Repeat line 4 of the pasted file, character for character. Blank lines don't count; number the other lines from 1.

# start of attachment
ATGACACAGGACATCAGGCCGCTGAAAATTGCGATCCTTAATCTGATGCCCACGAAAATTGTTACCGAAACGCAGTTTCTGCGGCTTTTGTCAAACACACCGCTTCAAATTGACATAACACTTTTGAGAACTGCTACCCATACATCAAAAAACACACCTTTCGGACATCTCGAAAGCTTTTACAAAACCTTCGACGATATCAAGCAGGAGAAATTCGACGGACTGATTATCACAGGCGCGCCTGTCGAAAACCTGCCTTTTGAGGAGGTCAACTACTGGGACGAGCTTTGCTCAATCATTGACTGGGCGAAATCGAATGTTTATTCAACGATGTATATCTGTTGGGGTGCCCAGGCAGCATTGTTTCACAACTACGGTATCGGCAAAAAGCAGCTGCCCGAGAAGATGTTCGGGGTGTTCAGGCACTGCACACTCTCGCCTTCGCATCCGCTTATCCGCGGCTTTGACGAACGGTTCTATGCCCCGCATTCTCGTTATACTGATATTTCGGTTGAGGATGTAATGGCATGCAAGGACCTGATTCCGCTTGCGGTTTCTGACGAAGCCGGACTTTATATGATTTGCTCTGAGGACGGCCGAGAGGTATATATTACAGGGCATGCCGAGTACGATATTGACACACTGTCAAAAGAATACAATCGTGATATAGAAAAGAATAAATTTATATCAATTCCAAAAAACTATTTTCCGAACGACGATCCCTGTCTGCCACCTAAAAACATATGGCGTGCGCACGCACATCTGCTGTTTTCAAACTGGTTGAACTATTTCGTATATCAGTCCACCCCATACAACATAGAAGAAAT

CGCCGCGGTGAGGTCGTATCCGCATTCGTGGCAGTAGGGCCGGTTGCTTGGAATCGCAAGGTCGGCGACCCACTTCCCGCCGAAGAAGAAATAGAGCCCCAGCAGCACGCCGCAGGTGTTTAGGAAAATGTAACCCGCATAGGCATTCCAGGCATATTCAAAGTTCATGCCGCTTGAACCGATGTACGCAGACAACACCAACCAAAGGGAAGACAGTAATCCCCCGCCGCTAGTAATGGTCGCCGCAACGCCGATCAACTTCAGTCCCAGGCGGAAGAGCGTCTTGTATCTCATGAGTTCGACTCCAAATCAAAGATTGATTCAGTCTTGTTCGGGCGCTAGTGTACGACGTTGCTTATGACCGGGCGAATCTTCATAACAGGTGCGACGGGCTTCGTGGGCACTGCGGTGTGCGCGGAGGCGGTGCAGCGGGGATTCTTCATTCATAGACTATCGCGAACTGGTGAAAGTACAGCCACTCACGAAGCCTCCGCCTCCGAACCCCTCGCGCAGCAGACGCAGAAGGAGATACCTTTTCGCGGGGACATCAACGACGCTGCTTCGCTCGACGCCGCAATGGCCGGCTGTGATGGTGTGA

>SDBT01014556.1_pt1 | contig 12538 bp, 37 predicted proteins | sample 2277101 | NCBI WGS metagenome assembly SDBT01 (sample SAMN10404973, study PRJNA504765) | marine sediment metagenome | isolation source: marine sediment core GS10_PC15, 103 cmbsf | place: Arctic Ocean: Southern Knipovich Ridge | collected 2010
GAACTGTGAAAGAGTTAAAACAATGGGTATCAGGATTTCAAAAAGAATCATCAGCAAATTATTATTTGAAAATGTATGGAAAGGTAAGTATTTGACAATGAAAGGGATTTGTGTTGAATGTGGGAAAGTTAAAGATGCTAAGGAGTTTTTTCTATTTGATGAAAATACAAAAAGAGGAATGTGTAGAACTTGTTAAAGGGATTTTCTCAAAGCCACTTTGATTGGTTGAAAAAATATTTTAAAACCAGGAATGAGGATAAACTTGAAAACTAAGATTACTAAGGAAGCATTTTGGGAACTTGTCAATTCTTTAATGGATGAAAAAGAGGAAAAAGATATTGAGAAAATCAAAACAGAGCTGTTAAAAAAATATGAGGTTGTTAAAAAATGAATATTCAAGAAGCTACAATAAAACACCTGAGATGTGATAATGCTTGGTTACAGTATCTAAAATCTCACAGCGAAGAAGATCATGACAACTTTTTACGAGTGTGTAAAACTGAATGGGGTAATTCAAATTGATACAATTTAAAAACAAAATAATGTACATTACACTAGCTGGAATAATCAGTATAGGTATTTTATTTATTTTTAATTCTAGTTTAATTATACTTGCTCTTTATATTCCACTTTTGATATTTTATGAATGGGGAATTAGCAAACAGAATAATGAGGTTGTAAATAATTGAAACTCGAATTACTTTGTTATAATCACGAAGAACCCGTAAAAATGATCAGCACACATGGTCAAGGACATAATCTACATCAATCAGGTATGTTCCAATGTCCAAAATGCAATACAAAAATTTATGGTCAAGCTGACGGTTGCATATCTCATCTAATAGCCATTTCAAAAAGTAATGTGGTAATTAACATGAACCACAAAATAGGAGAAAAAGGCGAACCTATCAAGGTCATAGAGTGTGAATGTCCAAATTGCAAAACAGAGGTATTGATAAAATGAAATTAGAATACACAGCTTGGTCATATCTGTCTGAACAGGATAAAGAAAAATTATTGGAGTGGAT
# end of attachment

GAACTGTGAAAGAGTTAAAACAATGGGTATCAGGATTTCAAAAAGAATCATCAGCAAATTATTATTTGAAAATGTATGGAAAGGTAAGTATTTGACAATGAAAGGGATTTGTGTTGAATGTGGGAAAGTTAAAGATGCTAAGGAGTTTTTTCTATTTGATGAAAATACAAAAAGAGGAATGTGTAGAACTTGTTAAAGGGATTTTCTCAAAGCCACTTTGATTGGTTGAAAAAATATTTTAAAACCAGGAATGAGGATAAACTTGAAAACTAAGATTACTAAGGAAGCATTTTGGGAACTTGTCAATTCTTTAATGGATGAAAAAGAGGAAAAAGATATTGAGAAAATCAAAACAGAGCTGTTAAAAAAATATGAGGTTGTTAAAAAATGAATATTCAAGAAGCTACAATAAAACACCTGAGATGTGATAATGCTTGGTTACAGTATCTAAAATCTCACAGCGAAGAAGATCATGACAACTTTTTACGAGTGTGTAAAACTGAATGGGGTAATTCAAATTGATACAATTTAAAAACAAAATAATGTACATTACACTAGCTGGAATAATCAGTATAGGTATTTTATTTATTTTTAATTCTAGTTTAATTATACTTGCTCTTTATATTCCACTTTTGATATTTTATGAATGGGGAATTAGCAAACAGAATAATGAGGTTGTAAATAATTGAAACTCGAATTACTTTGTTATAATCACGAAGAACCCGTAAAAATGATCAGCACACATGGTCAAGGACATAATCTACATCAATCAGGTATGTTCCAATGTCCAAAATGCAATACAAAAATTTATGGTCAAGCTGACGGTTGCATATCTCATCTAATAGCCATTTCAAAAAGTAATGTGGTAATTAACATGAACCACAAAATAGGAGAAAAAGGCGAACCTATCAAGGTCATAGAGTGTGAATGTCCAAATTGCAAAACAGAGGTATTGATAAAATGAAATTAGAATACACAGCTTGGTCATATCTGTCTGAACAGGATAAAGAAAAATTATTGGAGTGGAT